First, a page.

Ms.    Mwongeli      Muthuku    Program Assistant            Youth Entrepreneurship Facility,     Kenya           mwongeli@ilo.org
                                                             ILO
Mr.    Julius        Mutio      Entrepreneurship Expert      Youth Entrepreneurship Facility,     Kenya           mutio@ilo.org
                                                             ILO
Mr     Tapera        Muzira     Chief Technical Adviser      International Labour Organization    Zimbabwe        muzira@ilo.org

Mr.    Paul          Ndungu     Project Manager              Technoserve Kenya                    Kenya           pndungu@technoserve.or.ke
Miss   Julie         Ndwiga     Consultant                   Progress Management                  Kenya           ndwigajulie@yahoo.com
                                                             Consultants
Ms.    Rose          Ngara-     Policy Analyst               KIPPRA                               Kenya           rmuraya@kippra.or.ke
                     Muraya
Mr.    Gerald        Ng'ong'a   Coordinator                  Rafiki social Development            Tanzania        rafikishy@yahoo.com
                                                             Organization
Mr.    Abdikadir     Nur        Director of operations       Intercontinental Charity             Kenya           ico.org.com@gmail.com
                                                             Organization
Dr.    Gorretty      Ofafa      Lecturer                     Kenyatta University                  Kenya           gaofafa@yahoo.com
Mrs.   Mary          Ogola      Senior Lecturer              Kenya Technical Teachers College     Kenya           mo_ganga@yahoo.com

Dr.    Bell          Okello     Gender, Agric and Rural      International Center for Research    Kenya           bokello@icrw.org
                                Development Specialist       on Women (ICRW)
Mr.    Christopher   Okidi      Programme Development        Macho Youth Leadership               Uganda          chrisokidi1986@gmail.com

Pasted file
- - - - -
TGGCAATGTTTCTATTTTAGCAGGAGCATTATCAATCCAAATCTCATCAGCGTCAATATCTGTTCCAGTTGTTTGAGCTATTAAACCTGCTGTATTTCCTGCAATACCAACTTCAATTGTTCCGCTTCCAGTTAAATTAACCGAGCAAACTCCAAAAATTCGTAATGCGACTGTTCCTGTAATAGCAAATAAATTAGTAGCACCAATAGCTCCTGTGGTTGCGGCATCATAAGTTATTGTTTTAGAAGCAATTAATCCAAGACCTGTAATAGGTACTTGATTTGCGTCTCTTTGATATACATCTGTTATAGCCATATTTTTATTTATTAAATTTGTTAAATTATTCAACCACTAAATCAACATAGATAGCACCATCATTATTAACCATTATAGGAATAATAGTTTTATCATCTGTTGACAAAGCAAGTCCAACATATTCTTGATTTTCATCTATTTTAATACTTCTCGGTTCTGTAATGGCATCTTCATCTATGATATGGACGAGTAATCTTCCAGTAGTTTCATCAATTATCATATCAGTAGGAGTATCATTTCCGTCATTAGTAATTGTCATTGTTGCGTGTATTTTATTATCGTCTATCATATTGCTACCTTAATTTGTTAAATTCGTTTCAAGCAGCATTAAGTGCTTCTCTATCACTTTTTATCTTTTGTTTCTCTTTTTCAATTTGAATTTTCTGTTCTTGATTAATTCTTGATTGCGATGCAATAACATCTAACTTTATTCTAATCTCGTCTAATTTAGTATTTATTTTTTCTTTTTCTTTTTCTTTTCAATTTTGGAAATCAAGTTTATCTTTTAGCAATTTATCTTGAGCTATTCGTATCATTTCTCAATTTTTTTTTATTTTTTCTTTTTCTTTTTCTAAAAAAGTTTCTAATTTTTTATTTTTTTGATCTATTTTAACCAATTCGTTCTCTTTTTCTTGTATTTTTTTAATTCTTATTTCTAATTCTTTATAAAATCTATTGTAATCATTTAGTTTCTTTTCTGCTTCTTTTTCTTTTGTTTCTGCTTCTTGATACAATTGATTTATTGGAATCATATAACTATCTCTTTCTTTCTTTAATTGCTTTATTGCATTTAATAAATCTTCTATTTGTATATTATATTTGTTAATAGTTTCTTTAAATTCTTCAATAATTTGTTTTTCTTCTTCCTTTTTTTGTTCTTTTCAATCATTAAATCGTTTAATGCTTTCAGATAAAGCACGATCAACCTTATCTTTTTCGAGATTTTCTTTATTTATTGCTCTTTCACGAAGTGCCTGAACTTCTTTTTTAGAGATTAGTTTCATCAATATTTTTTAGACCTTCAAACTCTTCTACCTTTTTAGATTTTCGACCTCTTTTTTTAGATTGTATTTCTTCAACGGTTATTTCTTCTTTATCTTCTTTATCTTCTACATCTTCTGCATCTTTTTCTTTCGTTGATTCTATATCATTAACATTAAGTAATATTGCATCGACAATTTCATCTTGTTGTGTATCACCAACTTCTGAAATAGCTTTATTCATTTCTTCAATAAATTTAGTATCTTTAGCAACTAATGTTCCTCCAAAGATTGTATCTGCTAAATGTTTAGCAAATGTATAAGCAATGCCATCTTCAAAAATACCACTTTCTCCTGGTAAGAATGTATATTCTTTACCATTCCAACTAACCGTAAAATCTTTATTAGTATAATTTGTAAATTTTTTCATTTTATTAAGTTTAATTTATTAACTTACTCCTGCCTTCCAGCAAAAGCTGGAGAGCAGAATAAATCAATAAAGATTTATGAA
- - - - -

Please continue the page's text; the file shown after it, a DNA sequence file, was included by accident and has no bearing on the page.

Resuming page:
Advisor                      Development Foundation
Mr.    Victor        Orozco     Coordinator – Africa         World Bank                           United States   vorozco@worldbank.org
                                HIV/AIDS Impact Evaluation
                                Program

                                                                                                                                             23
Mr.    Markus         Pilgrim       Manager                      Youth Employment Network            Switzerland   pilgrim@ilo.org
Mr.    Bainomugisha   Pius          Executive Director           Kyasira Home of Hope, Uganda        Uganda        bainomugishapius@gmail.com
Ms.    Olga Susana    Puerto        Evaluation Specialist        Youth Employment Network /          Switzerland   puerto-gonzalez@ilo.org
                      Gonzalez                                   Youth Entrepreneurship Facility
Ms.    Sonia          Rasugu        Youth Programme              KCDF                                Kenya         sonia.rasugu@kcdf.or.ke
                                    Coordinator
Mr.    Imran          Rasul         Professor                    University College London           United        i.rasul@ucl.ac.uk
                                                                                                     Kingdom
Ms.    Virginia       Rose Losada   Junior Technical Officer -   International Labour Organization   Switzerland   g1ifp_seed@ilo.org
                                    Youth Entrepreneurship
Mr.    Tom            Siambi        Program Officer              African Centre for Women,           Kenya         tsiambi@acwict.org
                                                                 Information and Communications
                                                                 Technology
Dr.    Damary         Sikalieh      Associate Professor of       United States International         Kenya         sikalieh@yahoo.com
                                    Business and Management      University - Africa